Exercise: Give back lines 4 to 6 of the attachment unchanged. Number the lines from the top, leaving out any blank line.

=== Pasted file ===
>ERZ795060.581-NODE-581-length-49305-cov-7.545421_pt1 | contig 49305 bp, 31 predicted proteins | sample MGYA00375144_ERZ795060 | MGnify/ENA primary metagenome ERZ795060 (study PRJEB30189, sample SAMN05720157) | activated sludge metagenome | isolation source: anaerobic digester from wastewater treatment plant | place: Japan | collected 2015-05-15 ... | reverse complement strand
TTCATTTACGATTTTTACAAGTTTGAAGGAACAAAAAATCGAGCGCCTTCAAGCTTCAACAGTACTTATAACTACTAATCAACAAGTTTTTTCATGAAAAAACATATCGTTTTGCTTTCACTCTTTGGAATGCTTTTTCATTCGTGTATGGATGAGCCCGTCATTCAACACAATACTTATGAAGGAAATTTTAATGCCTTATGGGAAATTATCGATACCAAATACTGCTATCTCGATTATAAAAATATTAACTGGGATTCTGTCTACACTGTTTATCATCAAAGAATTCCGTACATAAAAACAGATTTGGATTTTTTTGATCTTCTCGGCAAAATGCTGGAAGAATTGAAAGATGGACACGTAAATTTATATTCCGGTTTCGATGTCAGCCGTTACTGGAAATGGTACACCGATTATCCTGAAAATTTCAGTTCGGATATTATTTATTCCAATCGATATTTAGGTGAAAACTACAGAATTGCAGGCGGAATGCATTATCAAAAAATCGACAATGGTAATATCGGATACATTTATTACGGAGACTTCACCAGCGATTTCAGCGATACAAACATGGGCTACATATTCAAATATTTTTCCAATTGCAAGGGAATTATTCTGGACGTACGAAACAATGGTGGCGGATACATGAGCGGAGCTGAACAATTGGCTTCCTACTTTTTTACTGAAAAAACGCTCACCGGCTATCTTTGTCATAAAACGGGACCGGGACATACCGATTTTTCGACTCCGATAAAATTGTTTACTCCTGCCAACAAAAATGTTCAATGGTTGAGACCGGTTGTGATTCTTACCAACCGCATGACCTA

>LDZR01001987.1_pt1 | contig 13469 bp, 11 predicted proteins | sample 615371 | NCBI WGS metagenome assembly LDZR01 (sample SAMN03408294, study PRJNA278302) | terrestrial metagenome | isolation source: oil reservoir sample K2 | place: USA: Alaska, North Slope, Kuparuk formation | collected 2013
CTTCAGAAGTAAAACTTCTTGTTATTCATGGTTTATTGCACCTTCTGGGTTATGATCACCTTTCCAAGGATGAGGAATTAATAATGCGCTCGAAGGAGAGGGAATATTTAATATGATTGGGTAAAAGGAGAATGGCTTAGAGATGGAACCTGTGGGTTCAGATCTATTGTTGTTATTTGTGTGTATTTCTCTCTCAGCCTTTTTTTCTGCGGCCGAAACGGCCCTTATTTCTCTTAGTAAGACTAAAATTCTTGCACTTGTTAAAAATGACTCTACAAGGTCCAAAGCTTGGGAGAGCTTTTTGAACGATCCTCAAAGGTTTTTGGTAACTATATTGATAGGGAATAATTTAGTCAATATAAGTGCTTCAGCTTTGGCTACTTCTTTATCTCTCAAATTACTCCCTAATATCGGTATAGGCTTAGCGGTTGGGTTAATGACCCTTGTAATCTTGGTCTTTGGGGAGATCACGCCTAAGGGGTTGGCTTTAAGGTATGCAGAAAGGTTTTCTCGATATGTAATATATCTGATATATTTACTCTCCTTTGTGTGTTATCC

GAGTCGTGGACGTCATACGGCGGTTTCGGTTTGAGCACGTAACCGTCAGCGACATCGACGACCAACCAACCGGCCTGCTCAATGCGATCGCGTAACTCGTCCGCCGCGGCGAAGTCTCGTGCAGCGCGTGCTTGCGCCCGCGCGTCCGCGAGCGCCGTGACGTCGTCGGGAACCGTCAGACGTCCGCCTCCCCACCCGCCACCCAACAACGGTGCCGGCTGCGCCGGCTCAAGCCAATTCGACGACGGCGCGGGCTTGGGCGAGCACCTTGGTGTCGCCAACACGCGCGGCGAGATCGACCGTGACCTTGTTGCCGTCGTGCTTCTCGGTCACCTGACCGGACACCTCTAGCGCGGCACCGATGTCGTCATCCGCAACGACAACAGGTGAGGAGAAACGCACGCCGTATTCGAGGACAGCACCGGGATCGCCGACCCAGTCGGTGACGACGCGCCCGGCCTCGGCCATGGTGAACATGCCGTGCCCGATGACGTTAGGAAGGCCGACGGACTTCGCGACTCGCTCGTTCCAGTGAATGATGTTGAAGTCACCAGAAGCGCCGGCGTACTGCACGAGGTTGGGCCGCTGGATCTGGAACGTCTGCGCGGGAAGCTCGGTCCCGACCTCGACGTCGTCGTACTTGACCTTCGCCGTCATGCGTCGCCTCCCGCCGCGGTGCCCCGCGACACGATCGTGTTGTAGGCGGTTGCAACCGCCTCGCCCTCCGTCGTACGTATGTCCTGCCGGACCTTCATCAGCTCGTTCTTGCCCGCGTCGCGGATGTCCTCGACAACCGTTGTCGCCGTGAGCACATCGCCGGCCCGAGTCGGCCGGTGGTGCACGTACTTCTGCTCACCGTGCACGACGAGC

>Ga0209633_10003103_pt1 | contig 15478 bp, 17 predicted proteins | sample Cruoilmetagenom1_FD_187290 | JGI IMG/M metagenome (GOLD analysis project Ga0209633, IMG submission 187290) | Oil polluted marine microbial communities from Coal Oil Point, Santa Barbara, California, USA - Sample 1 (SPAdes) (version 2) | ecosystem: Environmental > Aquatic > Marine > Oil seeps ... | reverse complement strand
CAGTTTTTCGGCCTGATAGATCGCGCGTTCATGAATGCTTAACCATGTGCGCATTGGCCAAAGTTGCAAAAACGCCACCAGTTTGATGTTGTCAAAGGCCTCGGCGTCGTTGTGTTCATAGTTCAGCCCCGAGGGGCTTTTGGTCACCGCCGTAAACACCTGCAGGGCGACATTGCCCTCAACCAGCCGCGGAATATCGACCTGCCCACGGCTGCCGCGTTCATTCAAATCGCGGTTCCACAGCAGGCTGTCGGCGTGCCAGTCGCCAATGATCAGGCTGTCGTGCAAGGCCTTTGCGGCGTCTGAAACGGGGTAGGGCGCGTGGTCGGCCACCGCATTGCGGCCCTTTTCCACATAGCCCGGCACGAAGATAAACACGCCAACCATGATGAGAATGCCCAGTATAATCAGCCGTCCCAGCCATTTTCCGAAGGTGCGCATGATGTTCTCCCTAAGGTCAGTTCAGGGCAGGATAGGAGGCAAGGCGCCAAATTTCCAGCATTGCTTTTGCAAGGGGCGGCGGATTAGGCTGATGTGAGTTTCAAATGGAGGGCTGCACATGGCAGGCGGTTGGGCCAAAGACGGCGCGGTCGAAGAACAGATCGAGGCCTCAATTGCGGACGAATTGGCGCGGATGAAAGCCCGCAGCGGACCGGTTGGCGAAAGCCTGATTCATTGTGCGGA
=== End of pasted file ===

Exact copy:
CTTCAGAAGTAAAACTTCTTGTTATTCATGGTTTATTGCACCTTCTGGGTTATGATCACCTTTCCAAGGATGAGGAATTAATAATGCGCTCGAAGGAGAGGGAATATTTAATATGATTGGGTAAAAGGAGAATGGCTTAGAGATGGAACCTGTGGGTTCAGATCTATTGTTGTTATTTGTGTGTATTTCTCTCTCAGCCTTTTTTTCTGCGGCCGAAACGGCCCTTATTTCTCTTAGTAAGACTAAAATTCTTGCACTTGTTAAAAATGACTCTACAAGGTCCAAAGCTTGGGAGAGCTTTTTGAACGATCCTCAAAGGTTTTTGGTAACTATATTGATAGGGAATAATTTAGTCAATATAAGTGCTTCAGCTTTGGCTACTTCTTTATCTCTCAAATTACTCCCTAATATCGGTATAGGCTTAGCGGTTGGGTTAATGACCCTTGTAATCTTGGTCTTTGGGGAGATCACGCCTAAGGGGTTGGCTTTAAGGTATGCAGAAAGGTTTTCTCGATATGTAATATATCTGATATATTTACTCTCCTTTGTGTGTTATCC

GAGTCGTGGACGTCATACGGCGGTTTCGGTTTGAGCACGTAACCGTCAGCGACATCGACGACCAACCAACCGGCCTGCTCAATGCGATCGCGTAACTCGTCCGCCGCGGCGAAGTCTCGTGCAGCGCGTGCTTGCGCCCGCGCGTCCGCGAGCGCCGTGACGTCGTCGGGAACCGTCAGACGTCCGCCTCCCCACCCGCCACCCAACAACGGTGCCGGCTGCGCCGGCTCAAGCCAATTCGACGACGGCGCGGGCTTGGGCGAGCACCTTGGTGTCGCCAACACGCGCGGCGAGATCGACCGTGACCTTGTTGCCGTCGTGCTTCTCGGTCACCTGACCGGACACCTCTAGCGCGGCACCGATGTCGTCATCCGCAACGACAACAGGTGAGGAGAAACGCACGCCGTATTCGAGGACAGCACCGGGATCGCCGACCCAGTCGGTGACGACGCGCCCGGCCTCGGCCATGGTGAACATGCCGTGCCCGATGACGTTAGGAAGGCCGACGGACTTCGCGACTCGCTCGTTCCAGTGAATGATGTTGAAGTCACCAGAAGCGCCGGCGTACTGCACGAGGTTGGGCCGCTGGATCTGGAACGTCTGCGCGGGAAGCTCGGTCCCGACCTCGACGTCGTCGTACTTGACCTTCGCCGTCATGCGTCGCCTCCCGCCGCGGTGCCCCGCGACACGATCGTGTTGTAGGCGGTTGCAACCGCCTCGCCCTCCGTCGTACGTATGTCCTGCCGGACCTTCATCAGCTCGTTCTTGCCCGCGTCGCGGATGTCCTCGACAACCGTTGTCGCCGTGAGCACATCGCCGGCCCGAGTCGGCCGGTGGTGCACGTACTTCTGCTCACCGTGCACGACGAGC

>Ga0209633_10003103_pt1 | contig 15478 bp, 17 predicted proteins | sample Cruoilmetagenom1_FD_187290 | JGI IMG/M metagenome (GOLD analysis project Ga0209633, IMG submission 187290) | Oil polluted marine microbial communities from Coal Oil Point, Santa Barbara, California, USA - Sample 1 (SPAdes) (version 2) | ecosystem: Environmental > Aquatic > Marine > Oil seeps ... | reverse complement strand